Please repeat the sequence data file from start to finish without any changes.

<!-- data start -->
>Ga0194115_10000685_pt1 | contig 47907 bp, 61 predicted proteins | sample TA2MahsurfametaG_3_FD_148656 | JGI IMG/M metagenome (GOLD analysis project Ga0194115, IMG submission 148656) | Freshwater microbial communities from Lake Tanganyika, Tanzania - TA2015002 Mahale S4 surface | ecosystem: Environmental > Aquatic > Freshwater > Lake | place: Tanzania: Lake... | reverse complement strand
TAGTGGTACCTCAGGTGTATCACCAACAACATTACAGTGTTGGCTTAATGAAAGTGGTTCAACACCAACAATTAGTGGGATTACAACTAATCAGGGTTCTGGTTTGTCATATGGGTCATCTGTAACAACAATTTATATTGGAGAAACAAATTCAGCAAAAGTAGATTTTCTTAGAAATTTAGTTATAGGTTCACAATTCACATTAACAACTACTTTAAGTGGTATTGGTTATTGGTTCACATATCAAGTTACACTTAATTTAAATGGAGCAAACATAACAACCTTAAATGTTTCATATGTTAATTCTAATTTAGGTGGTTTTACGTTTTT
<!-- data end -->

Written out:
>Ga0194115_10000685_pt1 | contig 47907 bp, 61 predicted proteins | sample TA2MahsurfametaG_3_FD_148656 | JGI IMG/M metagenome (GOLD analysis project Ga0194115, IMG submission 148656) | Freshwater microbial communities from Lake Tanganyika, Tanzania - TA2015002 Mahale S4 surface | ecosystem: Environmental > Aquatic > Freshwater > Lake | place: Tanzania: Lake... | reverse complement strand
TAGTGGTACCTCAGGTGTATCACCAACAACATTACAGTGTTGGCTTAATGAAAGTGGTTCAACACCAACAATTAGTGGGATTACAACTAATCAGGGTTCTGGTTTGTCATATGGGTCATCTGTAACAACAATTTATATTGGAGAAACAAATTCAGCAAAAGTAGATTTTCTTAGAAATTTAGTTATAGGTTCACAATTCACATTAACAACTACTTTAAGTGGTATTGGTTATTGGTTCACATATCAAGTTACACTTAATTTAAATGGAGCAAACATAACAACCTTAAATGTTTCATATGTTAATTCTAATTTAGGTGGTTTTACGTTTTT